Four Life Sciences Tech Entrepreneurs Give Back to the Influential UBC Engineering Physics Project Lab
Name a bigger recent Vancouver tech success than Carl Hansen. A self-made billionaire in 2020, the co-founder and CEO of AbCellera Biologics found a way to combine genetics, data science and machine learning to develop antibody-based medical treatments. Yet, despite this breakthrough, Hansen, 48, still recalls a UBC student project of his, one that “didn’t go exactly where it should have gone.”
“We didn’t have the time to finish the project because it was too ambitious,” he says, grinning. “And our ambitions were too high for our student budget.”
The UBC program Hansen recalls so vividly is Engineering Physics, a discipline as ambitious as the students it attracts, integrating the high-flying abstraction of physics with the hands-on tinkering of engineering. It is to this interdisciplinary program—and the influential lab at its heart—that successful biomedical entrepreneurs and UBC Engineering Physics graduates Carl Hansen, James Taylor and Andrew Booth have each donated $250K. And these three gifts were prompted by a fourth Engineering Physics alumnus and entrepreneur, Scott Phillips.
In 2018, Phillips, successful in his own right as Founder and President of Starfish Medical, established the Boye Ahlborn Endowment for the Engineering Physics Project Lab with a $250K donation of his own, and promised matching funding to encourage other donors to join him in supporting the lab. Gifts by Booth, the CFO of AbCellera Biologics; Taylor, the Founder and CEO of Precision Nanosystems; and Hansen triggered the $250K match for a total of $1 million, resulting in a robust endowment in support of an innovative lab offering unique, challenging project-based learning.
"Engineering Physics and the Project Lab are both near and dear to me, a conduit for me personally.” says Taylor. “The training I received set me off in a career to take the most advanced concepts in physics and engineering to advance the human condition, to take the bleeding edge of science and commercialize it for better access for people."
Graduates of the Engineering Physics lab have played a “critical role” in Precision Nanosystems, a global leader in the non-viral delivery of genomic medicines. Like many of the most innovative companies in Vancouver, Precision Nanosystems has a “founding employee base” of UBC Engineering Physics graduates, a number which, according to Taylor, continues to grow from year to year and contribute to the company’s success.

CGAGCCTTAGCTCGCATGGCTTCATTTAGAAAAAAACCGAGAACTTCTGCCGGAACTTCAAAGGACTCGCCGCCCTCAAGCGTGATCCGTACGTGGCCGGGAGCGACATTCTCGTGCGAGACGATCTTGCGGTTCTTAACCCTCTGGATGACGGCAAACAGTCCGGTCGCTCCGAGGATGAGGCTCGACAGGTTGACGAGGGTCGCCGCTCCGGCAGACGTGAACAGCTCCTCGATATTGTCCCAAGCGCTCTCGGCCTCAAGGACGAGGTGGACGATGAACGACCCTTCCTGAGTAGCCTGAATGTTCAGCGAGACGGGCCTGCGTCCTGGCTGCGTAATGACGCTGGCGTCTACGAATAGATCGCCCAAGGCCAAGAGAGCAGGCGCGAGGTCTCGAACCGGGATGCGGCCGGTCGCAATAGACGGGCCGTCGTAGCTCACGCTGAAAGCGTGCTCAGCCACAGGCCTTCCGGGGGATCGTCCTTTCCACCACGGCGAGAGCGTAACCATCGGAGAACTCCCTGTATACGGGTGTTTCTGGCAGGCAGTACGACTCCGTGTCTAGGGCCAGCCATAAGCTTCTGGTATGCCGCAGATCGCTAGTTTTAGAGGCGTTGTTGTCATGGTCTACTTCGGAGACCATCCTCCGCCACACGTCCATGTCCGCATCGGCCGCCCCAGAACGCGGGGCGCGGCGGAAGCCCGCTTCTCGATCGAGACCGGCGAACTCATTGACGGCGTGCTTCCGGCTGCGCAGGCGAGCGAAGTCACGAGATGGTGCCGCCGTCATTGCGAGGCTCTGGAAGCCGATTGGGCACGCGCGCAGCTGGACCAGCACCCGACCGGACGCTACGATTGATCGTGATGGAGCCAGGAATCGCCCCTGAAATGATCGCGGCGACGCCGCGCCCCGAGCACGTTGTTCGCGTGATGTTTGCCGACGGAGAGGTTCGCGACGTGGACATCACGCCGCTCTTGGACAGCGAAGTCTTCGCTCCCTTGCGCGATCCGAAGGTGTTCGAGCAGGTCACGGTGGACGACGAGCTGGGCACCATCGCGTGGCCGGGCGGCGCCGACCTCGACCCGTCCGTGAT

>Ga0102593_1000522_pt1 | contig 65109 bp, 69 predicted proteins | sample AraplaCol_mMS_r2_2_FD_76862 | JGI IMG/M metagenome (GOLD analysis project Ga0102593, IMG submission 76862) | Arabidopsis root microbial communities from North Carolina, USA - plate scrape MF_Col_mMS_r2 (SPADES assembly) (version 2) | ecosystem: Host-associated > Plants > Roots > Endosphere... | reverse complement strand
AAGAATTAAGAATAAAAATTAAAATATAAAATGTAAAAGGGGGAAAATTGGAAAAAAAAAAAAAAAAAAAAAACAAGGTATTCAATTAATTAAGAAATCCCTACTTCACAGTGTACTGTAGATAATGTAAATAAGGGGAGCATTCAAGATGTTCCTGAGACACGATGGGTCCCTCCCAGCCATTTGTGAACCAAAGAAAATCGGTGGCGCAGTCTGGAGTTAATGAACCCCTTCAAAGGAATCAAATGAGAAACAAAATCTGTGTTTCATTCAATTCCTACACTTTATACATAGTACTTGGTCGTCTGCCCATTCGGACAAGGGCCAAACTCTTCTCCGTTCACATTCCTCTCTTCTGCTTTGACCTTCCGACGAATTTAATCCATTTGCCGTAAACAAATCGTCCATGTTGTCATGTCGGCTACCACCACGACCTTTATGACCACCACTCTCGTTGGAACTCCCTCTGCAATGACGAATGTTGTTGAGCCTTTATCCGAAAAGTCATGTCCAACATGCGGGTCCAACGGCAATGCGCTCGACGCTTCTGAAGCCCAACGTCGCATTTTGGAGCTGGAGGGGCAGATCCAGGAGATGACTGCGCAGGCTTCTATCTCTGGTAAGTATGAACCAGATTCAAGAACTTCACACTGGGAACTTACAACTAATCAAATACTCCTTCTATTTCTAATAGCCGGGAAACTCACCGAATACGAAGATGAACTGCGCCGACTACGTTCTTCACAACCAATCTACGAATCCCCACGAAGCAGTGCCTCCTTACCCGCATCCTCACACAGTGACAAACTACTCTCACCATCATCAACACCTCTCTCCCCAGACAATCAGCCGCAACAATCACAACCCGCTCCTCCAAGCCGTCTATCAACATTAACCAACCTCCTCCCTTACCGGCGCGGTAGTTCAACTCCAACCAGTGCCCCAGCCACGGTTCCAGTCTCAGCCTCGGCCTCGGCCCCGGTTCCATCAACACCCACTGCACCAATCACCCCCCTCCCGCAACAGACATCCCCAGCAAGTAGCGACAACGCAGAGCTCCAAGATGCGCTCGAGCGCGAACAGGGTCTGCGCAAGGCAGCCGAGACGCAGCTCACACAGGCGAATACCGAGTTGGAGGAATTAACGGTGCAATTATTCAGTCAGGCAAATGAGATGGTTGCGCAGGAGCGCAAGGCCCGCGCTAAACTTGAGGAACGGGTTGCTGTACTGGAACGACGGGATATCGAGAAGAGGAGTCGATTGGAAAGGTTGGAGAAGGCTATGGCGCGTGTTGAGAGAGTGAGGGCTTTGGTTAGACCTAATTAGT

Try to remember how you felt as a student,” says Booth. “Remember how, if only there had been a bit more funding, you knew you could sink your teeth into a project, one that set the stage for you in the future.
Starfish Medical, Precision Nanosystems and AbCellera Biologics were three of the companies, in fact, whose vital efforts to combat Covid-19 Lt.-Gov. Janet Austin praised in the 2021 BC Throne speech: AbCellera’s treatments against Covid-19, Precision Nanosystems’ work on a vaccine, and Starfish Medical’s development of an ICU ventilator. Although AbCellera’s story is now well-known internationally, Hansen is quick to point out that the other two companies are also “icons” of BC entrepreneurship. “Precision is one of the biggest exits in the history of the province,” he says, “and Starfish is the heavyweight champion of their space and organically growing at a rate that is really great.”
Despite its outsized contribution to the fastest-growing life sciences sector in Canada, with more than 2,000 companies employing over 18,000 people, the Engineering Physics Project Lab has long run on something of a shoestring budget. It’s costly for a university lab to keep up with the dizzying evolution of technology. But now, thanks to these generous donations, the Boye Ahlborn Endowment will significantly increase the lab’s budget and ability to support intelligently adventurous, hands-on students.
“High-altitude flier” is the affectionate term Dylan Gunn, Director of the Project Lab, has given to a certain kind of prodigy who enrolls in the program every year. “We often get students who are very high-level,” he says, “operating far, far above their undergraduate level.” These students will not only teach themselves advanced mathematics, quantum physics or cutting-edge concepts in data science and machine learning, but take on projects in optical quantum computing, radio astronomy, robotics or quantitative finance.
Gunn may have to explain to these students that only one or two researchers in the world can help them with their highly specialized problem. “We’ll say, ‘We likely can’t help you with the deepest technical aspects of your project, but we can help you get organized. We can help you with soft skills and professionalism. We can help you refine your problem.’”